According to IAMHIGHER.COM, Italy is a young land; on the contrary of Iberia, generated by a primordial nucleus that grew larger through the geological ages by successive additions, it arose mainly thanks to the most recent of the great orogenetic corrugations, the Alpine; the remains of the most ancient structures are, as far as the extension is concerned, subordinate and peripheral by position.
The orogeny of the Paleozoic era (see Europe: Geology) had raised a land to the west of the current peninsula, which later disappeared almost completely, of which Sardinia, Corsica, and the Maures group with the Hyères islands in the Mediterranean are wrecks. Provence. Further to N., where the Alps later rose, other lands connected the now mentioned with the Ercinidi of Mesoeuropa.
The general paleozoic substratum of Sardinia belongs to this ancient Hercynian country, where the sediments of the Middle Cambrian arched first, then covered by the Ordovician transgression and upset all immediately after by the Caledonian orogeny, which produced strongly constipated folds and perhaps also ruts ( Iglesiente and Nurra). The rest of the Paleozoic was deposited around the land thus arisen, until the Hercynian folding in the Upper Carbonic intervened, followed by granite intrusions and porphyry effusions, widely developed in eastern Sardinia and western Corsica. The granites of Sardinia are accompanied by gneiss, mica schists and phyllites that Lamarmora already judged ancient Paleozoic metamorphic.
Massive masses of ancient soils mostly in the form of crystalline schists are found in the Alps and in the southern Apennines, which, with less certainty than Sardinia and Corsica, are considered to be the remains of Hercinids locked in the alpine folds. The least controversial, within the limits of the Italian region, are the Argentera, Mont Blanc, the Gotthard and the Calabro-Peloritano massif, considered indigenous. However, there is no evidence of any of these that at the end of the Palaeozoic they were wholly or partially emerged. Thus, the true extent of the earth formed in that time and duration with not too variable limits remains unknown throughout the Mesozoic. On one side of it there was a sedimented continental sea with Germanic facies ; on the other, the Tethys with facies depositsalpine.
In the Mesozoic era, it was of relative calm, epeirogenesis prevailed. We find evidence of this in Sardinia, where strips of Autunian (Permian), of Mesozoic with Germanic facies , from the Trias to the Cretaceous, and of Eocene still rest with penet horizontality on the Hercynian plateau in the same way as in Calabria and in the Peloritani the Mesozoic. The eruptive activity did not stop. This is proven by the eruptions of “Pietra Verde” from Trias in the Eastern Alps, and various eruptions of Predazzo in Trentino, the very extensive prasinites, euphotids and serpentines of the calcescists of Alto Adige, Grisons and the Western Alps, the basalts from the Jura onwards of Sicily; the Apennine ophiolites.
At the end of the Eocene, the irresistible thrusts of Alpine dastrophism lift the sediments of the Tethys into grandiose folds and overturn them against the Hercynian massifs so that extensive slopes of carriageway override them.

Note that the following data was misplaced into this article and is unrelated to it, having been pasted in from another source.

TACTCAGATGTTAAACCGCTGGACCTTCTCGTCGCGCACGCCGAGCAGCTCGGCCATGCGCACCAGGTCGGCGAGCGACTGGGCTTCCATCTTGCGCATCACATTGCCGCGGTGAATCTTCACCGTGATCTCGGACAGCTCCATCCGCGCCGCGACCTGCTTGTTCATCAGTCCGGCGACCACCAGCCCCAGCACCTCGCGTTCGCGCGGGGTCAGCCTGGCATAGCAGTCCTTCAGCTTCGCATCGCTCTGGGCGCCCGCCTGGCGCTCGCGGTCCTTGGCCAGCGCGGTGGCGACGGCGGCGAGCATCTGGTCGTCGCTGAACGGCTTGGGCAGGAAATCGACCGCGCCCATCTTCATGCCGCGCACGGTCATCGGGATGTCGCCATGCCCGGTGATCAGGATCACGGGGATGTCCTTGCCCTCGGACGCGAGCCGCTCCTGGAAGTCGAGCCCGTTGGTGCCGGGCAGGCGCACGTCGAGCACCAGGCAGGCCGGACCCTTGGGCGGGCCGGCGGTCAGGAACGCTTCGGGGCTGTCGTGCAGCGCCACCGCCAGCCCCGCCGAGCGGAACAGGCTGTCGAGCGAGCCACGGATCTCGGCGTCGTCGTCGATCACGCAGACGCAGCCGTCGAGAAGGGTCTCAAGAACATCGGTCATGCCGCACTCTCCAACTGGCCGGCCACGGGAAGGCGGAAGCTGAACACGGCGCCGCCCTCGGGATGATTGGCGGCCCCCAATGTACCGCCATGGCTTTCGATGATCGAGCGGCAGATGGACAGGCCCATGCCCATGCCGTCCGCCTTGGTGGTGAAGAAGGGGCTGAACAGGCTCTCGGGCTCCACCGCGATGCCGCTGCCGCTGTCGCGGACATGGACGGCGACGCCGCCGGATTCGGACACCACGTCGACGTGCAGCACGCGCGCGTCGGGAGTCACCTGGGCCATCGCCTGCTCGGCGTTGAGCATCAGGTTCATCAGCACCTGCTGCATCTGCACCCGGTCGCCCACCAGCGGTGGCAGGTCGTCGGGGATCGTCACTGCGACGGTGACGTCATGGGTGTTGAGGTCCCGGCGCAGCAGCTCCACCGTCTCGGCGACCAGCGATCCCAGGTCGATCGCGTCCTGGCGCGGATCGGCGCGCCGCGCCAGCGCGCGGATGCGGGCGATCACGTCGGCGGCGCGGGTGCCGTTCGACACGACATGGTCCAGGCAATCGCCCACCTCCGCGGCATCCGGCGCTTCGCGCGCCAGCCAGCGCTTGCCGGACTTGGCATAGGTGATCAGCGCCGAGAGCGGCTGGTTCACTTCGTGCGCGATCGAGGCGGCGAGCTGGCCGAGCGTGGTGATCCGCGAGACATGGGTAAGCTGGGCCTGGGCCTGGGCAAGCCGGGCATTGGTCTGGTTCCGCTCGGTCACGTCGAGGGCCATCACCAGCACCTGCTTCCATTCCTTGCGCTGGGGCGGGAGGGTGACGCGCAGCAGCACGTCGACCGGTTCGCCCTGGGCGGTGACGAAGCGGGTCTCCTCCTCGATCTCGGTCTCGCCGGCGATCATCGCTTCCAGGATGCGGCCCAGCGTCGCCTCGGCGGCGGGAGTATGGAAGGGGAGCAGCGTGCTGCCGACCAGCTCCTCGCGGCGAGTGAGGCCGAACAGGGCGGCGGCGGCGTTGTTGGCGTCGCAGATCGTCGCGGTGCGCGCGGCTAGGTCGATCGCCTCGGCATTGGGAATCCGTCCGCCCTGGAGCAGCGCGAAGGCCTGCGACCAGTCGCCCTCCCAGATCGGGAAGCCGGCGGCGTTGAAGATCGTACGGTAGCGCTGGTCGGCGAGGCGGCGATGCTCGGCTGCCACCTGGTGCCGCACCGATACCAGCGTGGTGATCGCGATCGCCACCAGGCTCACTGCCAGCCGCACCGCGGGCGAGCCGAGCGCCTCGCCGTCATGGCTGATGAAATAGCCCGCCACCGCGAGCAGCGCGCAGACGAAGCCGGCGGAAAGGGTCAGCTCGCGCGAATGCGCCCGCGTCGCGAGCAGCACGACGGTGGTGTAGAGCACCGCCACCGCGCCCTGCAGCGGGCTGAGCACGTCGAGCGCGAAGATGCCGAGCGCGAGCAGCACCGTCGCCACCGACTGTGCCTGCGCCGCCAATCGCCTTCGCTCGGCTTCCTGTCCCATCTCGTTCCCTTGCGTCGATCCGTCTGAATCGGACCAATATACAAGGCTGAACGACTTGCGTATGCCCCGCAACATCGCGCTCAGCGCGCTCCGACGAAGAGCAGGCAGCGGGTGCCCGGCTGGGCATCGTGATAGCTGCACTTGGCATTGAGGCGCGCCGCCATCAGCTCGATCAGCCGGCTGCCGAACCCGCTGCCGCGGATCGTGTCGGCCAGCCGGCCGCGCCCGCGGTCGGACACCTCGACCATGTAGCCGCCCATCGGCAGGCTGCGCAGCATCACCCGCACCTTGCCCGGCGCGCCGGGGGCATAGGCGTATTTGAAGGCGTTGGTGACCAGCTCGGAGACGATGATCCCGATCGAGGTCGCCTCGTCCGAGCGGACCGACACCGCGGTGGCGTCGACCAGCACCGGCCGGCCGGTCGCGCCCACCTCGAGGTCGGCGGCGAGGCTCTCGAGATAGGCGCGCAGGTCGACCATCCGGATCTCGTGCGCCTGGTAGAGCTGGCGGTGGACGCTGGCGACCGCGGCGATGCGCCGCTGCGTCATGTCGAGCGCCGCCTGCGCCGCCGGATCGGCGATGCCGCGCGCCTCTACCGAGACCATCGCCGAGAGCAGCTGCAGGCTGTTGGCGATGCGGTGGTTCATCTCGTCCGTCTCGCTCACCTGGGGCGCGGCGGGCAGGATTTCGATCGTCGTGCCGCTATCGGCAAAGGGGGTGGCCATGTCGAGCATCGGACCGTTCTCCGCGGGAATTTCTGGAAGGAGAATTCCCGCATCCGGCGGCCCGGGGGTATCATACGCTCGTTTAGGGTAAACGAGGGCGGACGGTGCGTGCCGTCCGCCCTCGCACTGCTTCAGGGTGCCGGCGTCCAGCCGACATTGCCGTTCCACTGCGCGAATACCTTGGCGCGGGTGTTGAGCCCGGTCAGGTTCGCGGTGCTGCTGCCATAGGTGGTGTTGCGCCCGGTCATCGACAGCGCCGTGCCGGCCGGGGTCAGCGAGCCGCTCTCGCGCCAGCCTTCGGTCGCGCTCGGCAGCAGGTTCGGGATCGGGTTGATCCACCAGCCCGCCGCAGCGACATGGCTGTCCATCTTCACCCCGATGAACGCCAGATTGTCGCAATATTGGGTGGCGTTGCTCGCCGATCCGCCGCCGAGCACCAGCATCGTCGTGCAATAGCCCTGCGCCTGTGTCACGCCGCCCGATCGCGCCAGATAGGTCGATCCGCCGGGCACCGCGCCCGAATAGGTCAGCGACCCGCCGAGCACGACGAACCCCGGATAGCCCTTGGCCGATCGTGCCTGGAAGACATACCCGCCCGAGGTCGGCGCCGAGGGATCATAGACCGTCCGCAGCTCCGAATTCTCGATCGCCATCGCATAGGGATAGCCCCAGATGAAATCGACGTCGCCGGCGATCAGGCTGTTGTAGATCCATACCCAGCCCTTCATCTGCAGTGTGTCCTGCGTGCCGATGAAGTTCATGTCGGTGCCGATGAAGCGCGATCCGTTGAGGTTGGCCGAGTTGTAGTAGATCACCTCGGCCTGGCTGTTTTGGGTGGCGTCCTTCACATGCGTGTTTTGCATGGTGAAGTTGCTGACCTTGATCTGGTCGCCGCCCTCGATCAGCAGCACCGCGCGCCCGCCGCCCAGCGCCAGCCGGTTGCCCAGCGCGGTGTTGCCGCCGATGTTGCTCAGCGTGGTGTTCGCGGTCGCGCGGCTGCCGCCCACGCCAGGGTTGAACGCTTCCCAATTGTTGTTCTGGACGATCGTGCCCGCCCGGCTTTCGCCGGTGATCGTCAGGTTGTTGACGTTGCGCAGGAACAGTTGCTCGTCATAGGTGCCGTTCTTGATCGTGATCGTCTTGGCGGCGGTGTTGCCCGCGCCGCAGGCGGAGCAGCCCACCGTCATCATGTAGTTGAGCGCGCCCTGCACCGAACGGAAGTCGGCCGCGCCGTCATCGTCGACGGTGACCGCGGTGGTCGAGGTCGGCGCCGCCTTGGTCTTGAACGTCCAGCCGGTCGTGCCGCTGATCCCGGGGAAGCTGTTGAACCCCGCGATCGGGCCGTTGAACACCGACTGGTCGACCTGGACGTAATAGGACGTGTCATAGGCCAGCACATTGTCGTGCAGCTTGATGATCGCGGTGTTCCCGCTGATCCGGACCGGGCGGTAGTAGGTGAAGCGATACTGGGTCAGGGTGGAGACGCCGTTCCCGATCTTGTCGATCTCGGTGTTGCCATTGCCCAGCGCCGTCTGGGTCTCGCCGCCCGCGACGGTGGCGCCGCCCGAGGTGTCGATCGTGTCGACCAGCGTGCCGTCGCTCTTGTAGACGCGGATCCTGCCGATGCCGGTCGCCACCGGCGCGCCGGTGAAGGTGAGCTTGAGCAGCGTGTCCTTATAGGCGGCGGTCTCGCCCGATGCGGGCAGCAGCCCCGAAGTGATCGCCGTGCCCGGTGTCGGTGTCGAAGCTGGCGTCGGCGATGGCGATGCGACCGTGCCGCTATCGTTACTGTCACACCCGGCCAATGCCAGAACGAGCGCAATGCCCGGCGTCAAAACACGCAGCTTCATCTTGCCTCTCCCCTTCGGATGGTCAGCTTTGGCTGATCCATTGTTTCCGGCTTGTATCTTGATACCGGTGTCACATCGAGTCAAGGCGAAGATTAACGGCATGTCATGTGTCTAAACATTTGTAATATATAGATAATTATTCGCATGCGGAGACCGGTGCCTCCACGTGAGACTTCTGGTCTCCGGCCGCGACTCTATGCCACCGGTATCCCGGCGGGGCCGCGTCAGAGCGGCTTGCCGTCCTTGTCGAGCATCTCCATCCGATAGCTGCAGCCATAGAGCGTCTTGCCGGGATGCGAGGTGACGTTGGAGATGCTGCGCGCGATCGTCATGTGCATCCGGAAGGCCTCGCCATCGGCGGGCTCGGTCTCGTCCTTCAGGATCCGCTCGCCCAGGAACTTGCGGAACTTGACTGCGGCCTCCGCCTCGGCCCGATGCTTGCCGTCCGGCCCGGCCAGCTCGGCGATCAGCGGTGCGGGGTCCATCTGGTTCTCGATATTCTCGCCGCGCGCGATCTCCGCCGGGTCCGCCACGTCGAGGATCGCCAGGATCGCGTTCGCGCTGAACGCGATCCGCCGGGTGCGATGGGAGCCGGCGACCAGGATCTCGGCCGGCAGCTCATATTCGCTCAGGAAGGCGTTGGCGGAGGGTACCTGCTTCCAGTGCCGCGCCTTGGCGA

Sardinia alone remains immune, but under the enormous pressure it breaks from N. to S. giving rise to a median pit (Campidano, Logudoro) which will later be filled by sediments and eruptions, which, starting with the production of the pit , will persist until the Pliocene. The shining shales with ophiolites of Capo Còrso and those to the east of the S. Fiorenzo-Corte-Ghisoni line are raised against the Corsican granites from the eastern band in folds of a distinctly alpine character.
The major work of the uplift was the Alpine System with the characteristic course of the tectonic lines that directed almost E.-O. in the eastern sector, they curve in the western part in a vast semicircle that seems to join up with the Apennines to surround the Padanian gulf. Curvature attributed to the presence of the three presumed autochthonous Hercynian massifs of Mont Blanc, Belledonne-Pelvoux, Argentera, against which the folds would have adapted by bending. It is admitted that the system consists of two large units: the Alpids properly called N., with tormented tectonics of overlapping strata and intense metamorphism, against which the Dinarids composed mainly of secondary layers and of the ancient tertiary , a facies normal, with simpler structure than ordinary folds and fracture dislocations. The line of separation between Alpids and Dinarids, not evident from any morphological accidentality, would start from Ivrea, would pass to N. dell’Adamello and would continue towards E. (Alpine-Dinaric line or Tonale or Insubric line; see Alps: Geology ).
In the Miocene the Apennines already took shape from Liguria to Sicily, at first not yet continuous, but interrupted by arms of the sea, of which the most important crossed it from the NNE. to SSO. between Umbria and Abruzzo. To the north of this channel runs, from Liguria and Piedmont to Umbria, the wide axial bundle of land mainly tertiary (clayey schists and sandstones), with a structural trend from master to sirocco (Liguridi), flanked on the west side by the Spezia downwards, from the Tuscan Preappennino (Apuane and Catena Metallifera) still an archipelago, with prevailing Paleozoic and Mesozoic soils and tectonic lines north from NW. to SE. but which around noon become N.-S. in the Grosseto area (Toscanidi).